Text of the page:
This chapter argues that language use does not provide persuasive evidence for the Representational Thesis (RT) view of linguistic competence, and that RT is implausible. RT is not supported by the apparently popular “only-theory-in-town” abduction, nor it is supported by the psychology of skills in general, an appropriate place to look because linguistic competence appears to be procedural (implicit) knowledge acquired by implicit learning. The chapter also argues for some tentative proposals: that language processing is not governed by the unrepresented structure rules of the language; that language processing does not involve metalinguistic representations of the syntactic and semantic properties of linguistic expressions, but rather is a fairly brute-causal associationist process; and that if the Language-of-Thought Hypothesis (LOTH) is false, then the rules of a language are not, in a robust way, psychologically real in a speaker.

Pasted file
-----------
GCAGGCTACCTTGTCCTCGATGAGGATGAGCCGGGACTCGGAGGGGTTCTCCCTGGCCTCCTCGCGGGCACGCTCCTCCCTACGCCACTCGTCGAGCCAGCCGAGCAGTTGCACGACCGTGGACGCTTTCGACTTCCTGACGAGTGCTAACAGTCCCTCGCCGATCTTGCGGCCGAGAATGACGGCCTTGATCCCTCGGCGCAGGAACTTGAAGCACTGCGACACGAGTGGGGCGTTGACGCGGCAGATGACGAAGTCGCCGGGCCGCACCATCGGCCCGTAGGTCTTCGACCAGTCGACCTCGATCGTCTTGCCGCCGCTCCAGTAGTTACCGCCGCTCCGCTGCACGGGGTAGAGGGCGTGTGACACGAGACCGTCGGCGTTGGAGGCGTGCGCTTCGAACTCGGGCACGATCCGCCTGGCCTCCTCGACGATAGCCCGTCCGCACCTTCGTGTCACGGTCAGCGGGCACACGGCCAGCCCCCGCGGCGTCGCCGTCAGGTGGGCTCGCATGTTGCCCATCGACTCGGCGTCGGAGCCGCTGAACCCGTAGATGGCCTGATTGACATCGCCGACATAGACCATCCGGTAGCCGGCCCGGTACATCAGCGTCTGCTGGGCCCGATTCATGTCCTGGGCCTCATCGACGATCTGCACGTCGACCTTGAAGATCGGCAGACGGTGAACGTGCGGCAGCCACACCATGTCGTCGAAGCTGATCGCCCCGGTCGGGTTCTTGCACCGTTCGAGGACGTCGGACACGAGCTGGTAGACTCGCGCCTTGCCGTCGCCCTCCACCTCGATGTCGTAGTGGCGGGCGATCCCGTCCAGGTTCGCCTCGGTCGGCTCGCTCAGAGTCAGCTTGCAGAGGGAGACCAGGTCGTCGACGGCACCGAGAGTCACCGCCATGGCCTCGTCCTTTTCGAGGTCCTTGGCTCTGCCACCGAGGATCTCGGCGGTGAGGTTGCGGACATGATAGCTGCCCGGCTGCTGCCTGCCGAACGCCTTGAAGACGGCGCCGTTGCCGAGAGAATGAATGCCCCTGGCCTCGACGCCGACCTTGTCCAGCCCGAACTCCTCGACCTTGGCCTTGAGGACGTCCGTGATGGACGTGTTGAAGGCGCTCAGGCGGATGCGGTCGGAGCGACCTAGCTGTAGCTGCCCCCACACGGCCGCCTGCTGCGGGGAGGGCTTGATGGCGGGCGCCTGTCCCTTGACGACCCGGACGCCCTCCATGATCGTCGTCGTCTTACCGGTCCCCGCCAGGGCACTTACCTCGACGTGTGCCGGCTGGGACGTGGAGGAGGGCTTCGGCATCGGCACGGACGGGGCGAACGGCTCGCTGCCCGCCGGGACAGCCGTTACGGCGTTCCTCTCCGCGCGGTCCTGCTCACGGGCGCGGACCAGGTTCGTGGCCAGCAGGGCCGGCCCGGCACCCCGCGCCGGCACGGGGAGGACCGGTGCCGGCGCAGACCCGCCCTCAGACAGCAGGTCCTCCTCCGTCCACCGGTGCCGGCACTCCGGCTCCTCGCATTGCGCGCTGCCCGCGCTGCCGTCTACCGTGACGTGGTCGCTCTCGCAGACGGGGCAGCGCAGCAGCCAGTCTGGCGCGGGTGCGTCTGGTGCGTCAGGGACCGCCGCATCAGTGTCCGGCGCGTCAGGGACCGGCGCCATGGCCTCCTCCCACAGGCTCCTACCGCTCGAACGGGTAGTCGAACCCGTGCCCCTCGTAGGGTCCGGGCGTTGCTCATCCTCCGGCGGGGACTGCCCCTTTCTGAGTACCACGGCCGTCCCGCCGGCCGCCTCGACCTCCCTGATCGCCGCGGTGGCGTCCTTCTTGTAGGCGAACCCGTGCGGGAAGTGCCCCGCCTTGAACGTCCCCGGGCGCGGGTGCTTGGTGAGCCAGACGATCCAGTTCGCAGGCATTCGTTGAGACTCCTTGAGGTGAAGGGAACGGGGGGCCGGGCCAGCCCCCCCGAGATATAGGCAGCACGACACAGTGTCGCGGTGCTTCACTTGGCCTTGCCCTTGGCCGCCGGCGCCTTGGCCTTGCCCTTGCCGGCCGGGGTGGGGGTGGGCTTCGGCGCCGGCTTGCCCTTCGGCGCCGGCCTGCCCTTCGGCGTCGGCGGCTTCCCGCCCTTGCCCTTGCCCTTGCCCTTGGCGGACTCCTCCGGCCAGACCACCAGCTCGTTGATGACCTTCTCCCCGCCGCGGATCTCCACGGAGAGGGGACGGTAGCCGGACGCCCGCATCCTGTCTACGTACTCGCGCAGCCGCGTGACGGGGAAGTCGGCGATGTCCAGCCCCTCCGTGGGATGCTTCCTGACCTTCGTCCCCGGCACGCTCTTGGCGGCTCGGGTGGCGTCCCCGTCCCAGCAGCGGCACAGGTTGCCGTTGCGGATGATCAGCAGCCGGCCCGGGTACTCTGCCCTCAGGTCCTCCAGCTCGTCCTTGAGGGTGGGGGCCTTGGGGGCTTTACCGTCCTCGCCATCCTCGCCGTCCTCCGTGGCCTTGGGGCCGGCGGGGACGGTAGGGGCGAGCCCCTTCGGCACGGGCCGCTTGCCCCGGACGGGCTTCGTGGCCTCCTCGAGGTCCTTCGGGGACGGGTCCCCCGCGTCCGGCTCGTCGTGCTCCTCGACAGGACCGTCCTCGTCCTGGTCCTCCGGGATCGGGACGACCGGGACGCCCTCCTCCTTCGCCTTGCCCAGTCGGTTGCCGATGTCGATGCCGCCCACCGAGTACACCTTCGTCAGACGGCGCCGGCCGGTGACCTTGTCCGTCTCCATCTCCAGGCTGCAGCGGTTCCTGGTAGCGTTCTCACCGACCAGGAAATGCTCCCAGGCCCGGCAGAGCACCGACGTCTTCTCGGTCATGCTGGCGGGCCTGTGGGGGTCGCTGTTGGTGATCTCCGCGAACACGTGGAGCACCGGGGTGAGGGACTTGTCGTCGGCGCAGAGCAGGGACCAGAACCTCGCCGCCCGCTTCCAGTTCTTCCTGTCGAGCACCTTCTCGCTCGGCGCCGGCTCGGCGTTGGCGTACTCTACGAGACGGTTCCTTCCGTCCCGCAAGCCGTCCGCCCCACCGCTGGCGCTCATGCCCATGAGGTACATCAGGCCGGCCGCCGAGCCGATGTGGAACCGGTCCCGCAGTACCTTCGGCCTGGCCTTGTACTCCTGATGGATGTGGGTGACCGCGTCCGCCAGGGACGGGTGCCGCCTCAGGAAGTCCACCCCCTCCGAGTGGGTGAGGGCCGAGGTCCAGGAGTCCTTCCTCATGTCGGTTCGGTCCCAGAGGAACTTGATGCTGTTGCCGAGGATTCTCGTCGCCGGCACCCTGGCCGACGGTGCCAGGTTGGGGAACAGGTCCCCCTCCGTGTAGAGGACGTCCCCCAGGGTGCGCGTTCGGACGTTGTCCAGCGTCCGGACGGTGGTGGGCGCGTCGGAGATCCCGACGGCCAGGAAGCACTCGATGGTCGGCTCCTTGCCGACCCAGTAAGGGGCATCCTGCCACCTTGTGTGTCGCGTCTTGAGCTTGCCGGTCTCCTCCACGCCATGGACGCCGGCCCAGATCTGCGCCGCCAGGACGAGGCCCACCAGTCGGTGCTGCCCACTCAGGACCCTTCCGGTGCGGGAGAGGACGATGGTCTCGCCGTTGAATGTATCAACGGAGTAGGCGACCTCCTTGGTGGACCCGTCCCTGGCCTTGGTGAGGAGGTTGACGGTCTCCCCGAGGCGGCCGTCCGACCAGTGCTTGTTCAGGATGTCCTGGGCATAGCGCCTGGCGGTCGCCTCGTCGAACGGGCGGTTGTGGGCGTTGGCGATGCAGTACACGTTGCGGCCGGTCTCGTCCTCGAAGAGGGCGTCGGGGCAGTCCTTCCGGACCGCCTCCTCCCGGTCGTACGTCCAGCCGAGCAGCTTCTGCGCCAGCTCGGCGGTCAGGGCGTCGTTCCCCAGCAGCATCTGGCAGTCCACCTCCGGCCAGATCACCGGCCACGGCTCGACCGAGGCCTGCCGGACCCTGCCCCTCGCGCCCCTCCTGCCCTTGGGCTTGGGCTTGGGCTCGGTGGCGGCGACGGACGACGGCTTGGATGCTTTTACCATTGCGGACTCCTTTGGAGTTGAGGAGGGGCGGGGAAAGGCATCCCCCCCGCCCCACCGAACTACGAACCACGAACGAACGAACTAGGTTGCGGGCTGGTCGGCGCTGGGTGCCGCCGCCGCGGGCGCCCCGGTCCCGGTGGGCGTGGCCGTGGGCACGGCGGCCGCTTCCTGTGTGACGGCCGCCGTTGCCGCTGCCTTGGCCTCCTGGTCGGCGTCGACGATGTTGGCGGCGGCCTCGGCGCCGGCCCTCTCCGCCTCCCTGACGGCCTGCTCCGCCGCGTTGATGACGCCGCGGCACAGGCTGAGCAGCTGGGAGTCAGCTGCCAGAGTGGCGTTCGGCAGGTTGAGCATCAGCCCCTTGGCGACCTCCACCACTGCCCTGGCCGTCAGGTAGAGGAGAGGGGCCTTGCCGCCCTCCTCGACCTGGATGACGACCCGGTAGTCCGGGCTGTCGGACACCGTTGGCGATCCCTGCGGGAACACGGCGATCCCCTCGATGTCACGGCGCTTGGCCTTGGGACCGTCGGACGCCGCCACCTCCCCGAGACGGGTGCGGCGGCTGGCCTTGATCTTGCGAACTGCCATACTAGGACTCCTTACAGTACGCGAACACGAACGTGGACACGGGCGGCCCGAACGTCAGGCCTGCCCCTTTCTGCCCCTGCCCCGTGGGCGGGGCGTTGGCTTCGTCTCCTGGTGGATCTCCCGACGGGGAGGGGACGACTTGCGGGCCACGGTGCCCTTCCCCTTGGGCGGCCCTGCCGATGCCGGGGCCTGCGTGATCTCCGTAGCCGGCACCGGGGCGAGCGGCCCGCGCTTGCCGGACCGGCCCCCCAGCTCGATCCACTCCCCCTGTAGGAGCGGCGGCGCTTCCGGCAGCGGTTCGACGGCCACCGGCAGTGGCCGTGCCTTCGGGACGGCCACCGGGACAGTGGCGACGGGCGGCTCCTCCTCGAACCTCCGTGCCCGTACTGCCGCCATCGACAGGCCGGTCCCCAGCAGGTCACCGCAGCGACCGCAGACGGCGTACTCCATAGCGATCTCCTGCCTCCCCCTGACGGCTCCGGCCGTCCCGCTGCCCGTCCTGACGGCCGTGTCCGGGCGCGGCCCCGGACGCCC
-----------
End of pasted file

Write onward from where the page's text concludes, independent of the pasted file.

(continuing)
Keywords: language use, language processing, Representational Thesis, RT, linguistic competence, only-theory-in-town, procedural knowledge, implicit learning, brute-causal associationist process, Language-of-Thought Hypothesis
Oxford Scholarship Online requires a subscription or purchase to access the full text of books within the service. Public users can however freely search the site and view the abstracts and keywords for each book and chapter.
If you think you should have access to this title, please contact your librarian.